# What is a "square window function"?

When I read previous studies it mentioned a method of "square windowing function". I searched but I did not find anything talking about it. Can someone help to explain what is "square windowing function"? How to do it in matlab?

The description in the article is like this:

A Cooley-Tukey FFT algorithm was implemented with a square windowing function and a 50% overlap of data segments to reduce spectral variance (Press et al., 1989).

This is from:

Hamill et al., 1995. Shock attenuation and stride frequency during running. Human Movement Science. 14, 45-60.

• I just discovered the meaning of 'boxcar', and have updated the answer (my poor american-english vocabulary) Apr 16, 2017 at 11:37

A square window seems to be another name for a rectangular window. A rectangular window is the default window used to apply an FFT to a subset of a longer stream of data and without any additional scaling or weighting of any of the subset's samples.

[EDIT] I have just discovered the origin of the name 'boxcar', and cannot resist to the sharing: a North American railroad car, enclosed, generally used to carry freight.

Basically, they are the same. However, some subtleties follow.

You can check the source by yourself, in a more recent version of Numerical Recipes, chapter Power Spectrum Estimation Using the FFT, page 553:

Data Windowing The purpose of data windowing is to modify equation (13.4.7), which expresses the relation between the spectral estimate $P_k$ at a discrete frequency and the actual underlying continuous spectrum $P(f)$ at nearby frequencies. In general, the spectral power in one "bin" $k$ contains leakage from frequency components that are actually $s$ bins away, where $s$ is the independent variable in equation (13.4.7). There is, as we pointed out, quite substantial leakage even from moderately large values of $s$. When we select a run of $N$ sampled points for periodogram spectral estimation, we are in effect multiplying an infinite run of sampled data $c_j$ by a window function in time, one that is zero except during the total sampling time $N\Delta$, and is unity during that time. In other words, the data are windowed by a square window function.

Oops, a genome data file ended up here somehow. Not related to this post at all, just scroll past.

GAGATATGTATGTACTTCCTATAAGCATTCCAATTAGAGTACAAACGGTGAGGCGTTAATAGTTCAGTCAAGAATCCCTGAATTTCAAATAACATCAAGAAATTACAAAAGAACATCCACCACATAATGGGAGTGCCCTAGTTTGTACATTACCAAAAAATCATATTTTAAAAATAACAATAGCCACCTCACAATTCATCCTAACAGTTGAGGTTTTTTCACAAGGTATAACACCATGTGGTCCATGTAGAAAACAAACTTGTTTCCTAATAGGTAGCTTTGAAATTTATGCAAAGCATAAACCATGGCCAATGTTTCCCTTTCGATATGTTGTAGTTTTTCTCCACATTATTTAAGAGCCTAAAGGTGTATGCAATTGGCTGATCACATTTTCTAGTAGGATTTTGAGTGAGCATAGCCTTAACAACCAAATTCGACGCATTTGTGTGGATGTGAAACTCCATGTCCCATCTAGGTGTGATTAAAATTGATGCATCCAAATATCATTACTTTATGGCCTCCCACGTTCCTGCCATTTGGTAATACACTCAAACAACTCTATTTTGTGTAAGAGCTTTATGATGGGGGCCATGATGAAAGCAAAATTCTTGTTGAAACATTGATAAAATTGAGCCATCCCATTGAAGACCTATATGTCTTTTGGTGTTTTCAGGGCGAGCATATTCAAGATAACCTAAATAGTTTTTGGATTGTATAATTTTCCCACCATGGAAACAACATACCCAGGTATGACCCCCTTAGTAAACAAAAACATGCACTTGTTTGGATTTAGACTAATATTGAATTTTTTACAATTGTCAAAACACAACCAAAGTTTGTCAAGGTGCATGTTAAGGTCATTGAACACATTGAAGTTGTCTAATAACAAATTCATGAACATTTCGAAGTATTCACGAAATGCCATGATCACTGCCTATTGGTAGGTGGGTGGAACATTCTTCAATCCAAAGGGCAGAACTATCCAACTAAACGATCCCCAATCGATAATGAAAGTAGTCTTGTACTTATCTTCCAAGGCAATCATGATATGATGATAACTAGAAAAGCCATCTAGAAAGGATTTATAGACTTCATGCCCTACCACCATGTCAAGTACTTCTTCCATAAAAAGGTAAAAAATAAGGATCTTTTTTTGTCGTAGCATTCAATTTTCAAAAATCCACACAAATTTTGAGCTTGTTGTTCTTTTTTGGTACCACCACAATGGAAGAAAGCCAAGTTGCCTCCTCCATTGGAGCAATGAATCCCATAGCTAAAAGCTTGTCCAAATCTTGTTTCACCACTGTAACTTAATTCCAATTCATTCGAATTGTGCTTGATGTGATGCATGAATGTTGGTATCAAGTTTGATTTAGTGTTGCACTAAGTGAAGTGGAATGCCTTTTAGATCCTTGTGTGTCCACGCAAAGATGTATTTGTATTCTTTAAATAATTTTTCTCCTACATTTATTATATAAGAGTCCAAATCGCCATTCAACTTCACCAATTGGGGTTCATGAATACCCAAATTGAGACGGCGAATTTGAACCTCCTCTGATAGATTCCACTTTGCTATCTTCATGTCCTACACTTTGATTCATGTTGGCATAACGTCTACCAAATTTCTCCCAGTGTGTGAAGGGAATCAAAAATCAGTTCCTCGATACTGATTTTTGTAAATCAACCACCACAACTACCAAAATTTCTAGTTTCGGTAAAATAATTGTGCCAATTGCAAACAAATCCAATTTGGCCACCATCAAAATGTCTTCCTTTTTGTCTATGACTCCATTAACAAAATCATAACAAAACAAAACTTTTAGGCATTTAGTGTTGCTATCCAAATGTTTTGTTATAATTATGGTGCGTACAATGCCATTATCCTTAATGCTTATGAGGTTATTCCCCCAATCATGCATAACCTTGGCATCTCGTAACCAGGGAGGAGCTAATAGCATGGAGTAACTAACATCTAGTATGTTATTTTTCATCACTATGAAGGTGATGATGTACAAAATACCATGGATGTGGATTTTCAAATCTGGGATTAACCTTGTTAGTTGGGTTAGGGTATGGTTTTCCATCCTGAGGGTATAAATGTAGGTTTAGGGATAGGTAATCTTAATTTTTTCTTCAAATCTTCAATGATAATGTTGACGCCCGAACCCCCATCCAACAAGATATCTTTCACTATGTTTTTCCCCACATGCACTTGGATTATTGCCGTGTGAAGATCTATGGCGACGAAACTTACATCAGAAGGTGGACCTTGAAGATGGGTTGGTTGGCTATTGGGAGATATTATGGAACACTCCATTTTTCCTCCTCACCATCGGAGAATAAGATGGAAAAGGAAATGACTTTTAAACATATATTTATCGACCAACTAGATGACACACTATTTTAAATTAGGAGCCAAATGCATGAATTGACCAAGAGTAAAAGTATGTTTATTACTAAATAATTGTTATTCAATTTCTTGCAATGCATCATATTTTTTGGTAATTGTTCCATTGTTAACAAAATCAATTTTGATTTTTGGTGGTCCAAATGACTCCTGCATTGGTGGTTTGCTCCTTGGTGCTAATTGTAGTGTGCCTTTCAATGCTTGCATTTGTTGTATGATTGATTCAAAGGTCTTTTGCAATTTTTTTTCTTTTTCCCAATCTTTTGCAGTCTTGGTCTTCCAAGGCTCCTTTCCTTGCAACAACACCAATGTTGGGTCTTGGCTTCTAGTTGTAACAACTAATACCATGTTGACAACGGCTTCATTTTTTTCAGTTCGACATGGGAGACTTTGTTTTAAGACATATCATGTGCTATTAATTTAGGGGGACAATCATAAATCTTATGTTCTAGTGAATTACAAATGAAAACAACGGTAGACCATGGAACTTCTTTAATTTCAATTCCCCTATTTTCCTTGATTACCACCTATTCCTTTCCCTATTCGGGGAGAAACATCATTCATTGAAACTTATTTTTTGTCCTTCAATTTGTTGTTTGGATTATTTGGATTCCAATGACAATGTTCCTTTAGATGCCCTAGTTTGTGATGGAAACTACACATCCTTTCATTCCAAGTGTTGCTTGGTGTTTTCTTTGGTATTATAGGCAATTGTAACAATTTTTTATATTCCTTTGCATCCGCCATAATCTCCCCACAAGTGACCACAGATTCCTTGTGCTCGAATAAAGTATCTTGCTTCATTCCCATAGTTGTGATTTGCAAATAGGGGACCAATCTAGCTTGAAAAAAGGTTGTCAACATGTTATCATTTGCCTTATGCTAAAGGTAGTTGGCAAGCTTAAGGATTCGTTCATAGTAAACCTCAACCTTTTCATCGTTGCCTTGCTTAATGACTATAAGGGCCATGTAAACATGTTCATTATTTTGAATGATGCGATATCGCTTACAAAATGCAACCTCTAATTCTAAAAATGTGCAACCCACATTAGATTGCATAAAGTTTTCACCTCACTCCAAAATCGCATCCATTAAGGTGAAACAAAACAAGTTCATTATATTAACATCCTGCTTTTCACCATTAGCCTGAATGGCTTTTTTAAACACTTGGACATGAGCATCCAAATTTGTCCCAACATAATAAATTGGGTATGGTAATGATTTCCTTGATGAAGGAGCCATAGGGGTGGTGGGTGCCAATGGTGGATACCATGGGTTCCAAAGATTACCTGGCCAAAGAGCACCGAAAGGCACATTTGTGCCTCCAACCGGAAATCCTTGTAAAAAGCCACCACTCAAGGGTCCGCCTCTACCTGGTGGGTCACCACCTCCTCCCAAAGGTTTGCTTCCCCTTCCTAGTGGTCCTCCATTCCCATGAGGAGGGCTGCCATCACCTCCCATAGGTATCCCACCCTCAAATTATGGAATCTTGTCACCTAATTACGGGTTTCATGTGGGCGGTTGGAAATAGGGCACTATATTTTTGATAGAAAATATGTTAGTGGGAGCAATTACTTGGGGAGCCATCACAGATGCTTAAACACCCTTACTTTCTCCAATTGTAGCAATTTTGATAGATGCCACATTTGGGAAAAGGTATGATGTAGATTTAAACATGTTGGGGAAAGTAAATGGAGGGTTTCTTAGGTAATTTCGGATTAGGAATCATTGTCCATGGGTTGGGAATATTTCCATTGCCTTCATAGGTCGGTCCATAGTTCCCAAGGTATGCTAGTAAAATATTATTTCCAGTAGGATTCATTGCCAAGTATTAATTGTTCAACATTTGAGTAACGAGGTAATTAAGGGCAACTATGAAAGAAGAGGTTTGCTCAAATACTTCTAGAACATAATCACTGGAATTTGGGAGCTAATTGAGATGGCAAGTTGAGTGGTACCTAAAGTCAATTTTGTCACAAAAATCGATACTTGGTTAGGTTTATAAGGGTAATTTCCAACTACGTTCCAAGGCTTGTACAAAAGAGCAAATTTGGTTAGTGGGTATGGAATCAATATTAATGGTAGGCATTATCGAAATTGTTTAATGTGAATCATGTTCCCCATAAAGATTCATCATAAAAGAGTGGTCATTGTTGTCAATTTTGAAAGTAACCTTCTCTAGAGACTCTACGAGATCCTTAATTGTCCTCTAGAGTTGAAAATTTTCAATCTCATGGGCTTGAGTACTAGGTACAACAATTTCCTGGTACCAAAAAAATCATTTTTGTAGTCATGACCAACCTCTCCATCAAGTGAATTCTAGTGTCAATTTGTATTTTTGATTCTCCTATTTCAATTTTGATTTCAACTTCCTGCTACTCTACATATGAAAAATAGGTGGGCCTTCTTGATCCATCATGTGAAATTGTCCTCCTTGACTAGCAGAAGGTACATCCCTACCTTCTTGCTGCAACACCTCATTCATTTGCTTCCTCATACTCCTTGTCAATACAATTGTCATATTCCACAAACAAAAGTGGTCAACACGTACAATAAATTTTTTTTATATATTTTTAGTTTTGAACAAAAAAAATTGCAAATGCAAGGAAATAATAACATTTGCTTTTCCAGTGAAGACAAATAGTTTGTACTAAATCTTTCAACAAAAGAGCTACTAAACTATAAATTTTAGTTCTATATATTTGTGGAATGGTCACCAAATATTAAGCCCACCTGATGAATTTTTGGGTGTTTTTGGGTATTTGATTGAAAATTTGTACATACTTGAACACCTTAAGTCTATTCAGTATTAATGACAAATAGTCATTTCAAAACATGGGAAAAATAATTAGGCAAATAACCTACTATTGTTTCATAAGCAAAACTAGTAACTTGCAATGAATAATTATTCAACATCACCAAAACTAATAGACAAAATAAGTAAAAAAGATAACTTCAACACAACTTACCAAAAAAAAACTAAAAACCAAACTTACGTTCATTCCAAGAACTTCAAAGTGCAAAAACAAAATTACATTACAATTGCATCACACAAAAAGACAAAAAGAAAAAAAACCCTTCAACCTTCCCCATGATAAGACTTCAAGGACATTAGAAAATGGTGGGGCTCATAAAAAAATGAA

As said by @hotpaw2, the adjectives boxcar, rectangular or square denote similar windows with zero-value everywhere, except at $N$ consecutive points (discrete), or inside an interval (continuous), where the value is a non-zero constant.

I think that the use of the terms rectangular or square may depend on the context. The square one may denote the template, in both time and frequency continuous domains, of the function having a unit-square shape, being equal to $1$ on the interval of unit-length $[-1/2,1/2]$, whose Fourier transform is the cardinal sine. With the linear/scaling property of the Fourier transform, you can deduce the Fourier transform of the other shapes easily.

I suspect that the name "square"may derive from the periodic version (both continuous or discrete time) that is used for Fourier series or the FFT. In the discrete time setting, the use might also depend on the exact value of the constant value ($1/N$, $1/\sqrt{N}$), resulting in different FFT normalization, without certainty on my side, just judging from observations.